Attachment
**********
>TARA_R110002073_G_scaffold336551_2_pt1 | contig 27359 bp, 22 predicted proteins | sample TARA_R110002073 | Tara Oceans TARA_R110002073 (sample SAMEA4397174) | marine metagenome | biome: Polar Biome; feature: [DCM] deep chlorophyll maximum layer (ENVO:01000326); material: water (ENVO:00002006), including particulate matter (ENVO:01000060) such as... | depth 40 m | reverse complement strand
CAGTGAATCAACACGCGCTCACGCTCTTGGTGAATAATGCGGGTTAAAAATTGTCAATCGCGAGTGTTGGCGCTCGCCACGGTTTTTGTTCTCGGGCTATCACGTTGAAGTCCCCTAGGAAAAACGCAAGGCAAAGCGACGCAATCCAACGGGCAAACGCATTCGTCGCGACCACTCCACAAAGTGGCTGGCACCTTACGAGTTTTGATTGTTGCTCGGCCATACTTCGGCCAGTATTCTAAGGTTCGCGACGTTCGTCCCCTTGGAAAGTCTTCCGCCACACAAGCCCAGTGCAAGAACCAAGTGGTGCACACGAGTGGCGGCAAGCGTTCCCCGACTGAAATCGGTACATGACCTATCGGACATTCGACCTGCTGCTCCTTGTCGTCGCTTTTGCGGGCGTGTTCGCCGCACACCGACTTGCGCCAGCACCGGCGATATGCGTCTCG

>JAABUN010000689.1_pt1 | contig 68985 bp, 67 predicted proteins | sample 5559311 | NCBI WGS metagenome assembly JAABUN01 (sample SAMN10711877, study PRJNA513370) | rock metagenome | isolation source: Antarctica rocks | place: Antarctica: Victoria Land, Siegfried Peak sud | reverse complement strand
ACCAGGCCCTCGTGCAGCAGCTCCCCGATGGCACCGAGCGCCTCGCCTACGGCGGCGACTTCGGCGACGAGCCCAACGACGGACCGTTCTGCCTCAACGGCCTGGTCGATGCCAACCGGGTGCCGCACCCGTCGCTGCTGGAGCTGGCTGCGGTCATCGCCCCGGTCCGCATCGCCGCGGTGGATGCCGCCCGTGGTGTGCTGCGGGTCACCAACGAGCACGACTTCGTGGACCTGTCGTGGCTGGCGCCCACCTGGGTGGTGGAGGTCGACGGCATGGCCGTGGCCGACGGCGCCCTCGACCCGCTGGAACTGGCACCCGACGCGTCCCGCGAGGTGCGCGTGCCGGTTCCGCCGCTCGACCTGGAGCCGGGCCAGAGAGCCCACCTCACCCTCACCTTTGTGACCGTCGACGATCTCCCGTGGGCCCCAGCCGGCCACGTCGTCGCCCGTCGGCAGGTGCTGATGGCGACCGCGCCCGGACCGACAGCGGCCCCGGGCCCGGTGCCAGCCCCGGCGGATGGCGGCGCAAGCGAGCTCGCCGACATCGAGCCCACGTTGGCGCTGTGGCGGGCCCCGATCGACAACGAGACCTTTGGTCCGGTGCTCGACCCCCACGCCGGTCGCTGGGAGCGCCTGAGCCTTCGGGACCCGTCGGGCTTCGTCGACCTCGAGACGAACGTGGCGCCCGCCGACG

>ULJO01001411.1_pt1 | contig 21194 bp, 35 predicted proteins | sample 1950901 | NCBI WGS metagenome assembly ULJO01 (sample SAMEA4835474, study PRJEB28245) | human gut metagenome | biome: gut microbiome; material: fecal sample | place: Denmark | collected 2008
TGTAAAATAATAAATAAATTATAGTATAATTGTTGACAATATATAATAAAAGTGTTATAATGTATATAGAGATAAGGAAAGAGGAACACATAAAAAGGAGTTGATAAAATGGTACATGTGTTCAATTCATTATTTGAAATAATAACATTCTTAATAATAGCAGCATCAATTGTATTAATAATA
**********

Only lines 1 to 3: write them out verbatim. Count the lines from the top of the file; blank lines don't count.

>TARA_R110002073_G_scaffold336551_2_pt1 | contig 27359 bp, 22 predicted proteins | sample TARA_R110002073 | Tara Oceans TARA_R110002073 (sample SAMEA4397174) | marine metagenome | biome: Polar Biome; feature: [DCM] deep chlorophyll maximum layer (ENVO:01000326); material: water (ENVO:00002006), including particulate matter (ENVO:01000060) such as... | depth 40 m | reverse complement strand
CAGTGAATCAACACGCGCTCACGCTCTTGGTGAATAATGCGGGTTAAAAATTGTCAATCGCGAGTGTTGGCGCTCGCCACGGTTTTTGTTCTCGGGCTATCACGTTGAAGTCCCCTAGGAAAAACGCAAGGCAAAGCGACGCAATCCAACGGGCAAACGCATTCGTCGCGACCACTCCACAAAGTGGCTGGCACCTTACGAGTTTTGATTGTTGCTCGGCCATACTTCGGCCAGTATTCTAAGGTTCGCGACGTTCGTCCCCTTGGAAAGTCTTCCGCCACACAAGCCCAGTGCAAGAACCAAGTGGTGCACACGAGTGGCGGCAAGCGTTCCCCGACTGAAATCGGTACATGACCTATCGGACATTCGACCTGCTGCTCCTTGTCGTCGCTTTTGCGGGCGTGTTCGCCGCACACCGACTTGCGCCAGCACCGGCGATATGCGTCTCG

>JAABUN010000689.1_pt1 | contig 68985 bp, 67 predicted proteins | sample 5559311 | NCBI WGS metagenome assembly JAABUN01 (sample SAMN10711877, study PRJNA513370) | rock metagenome | isolation source: Antarctica rocks | place: Antarctica: Victoria Land, Siegfried Peak sud | reverse complement strand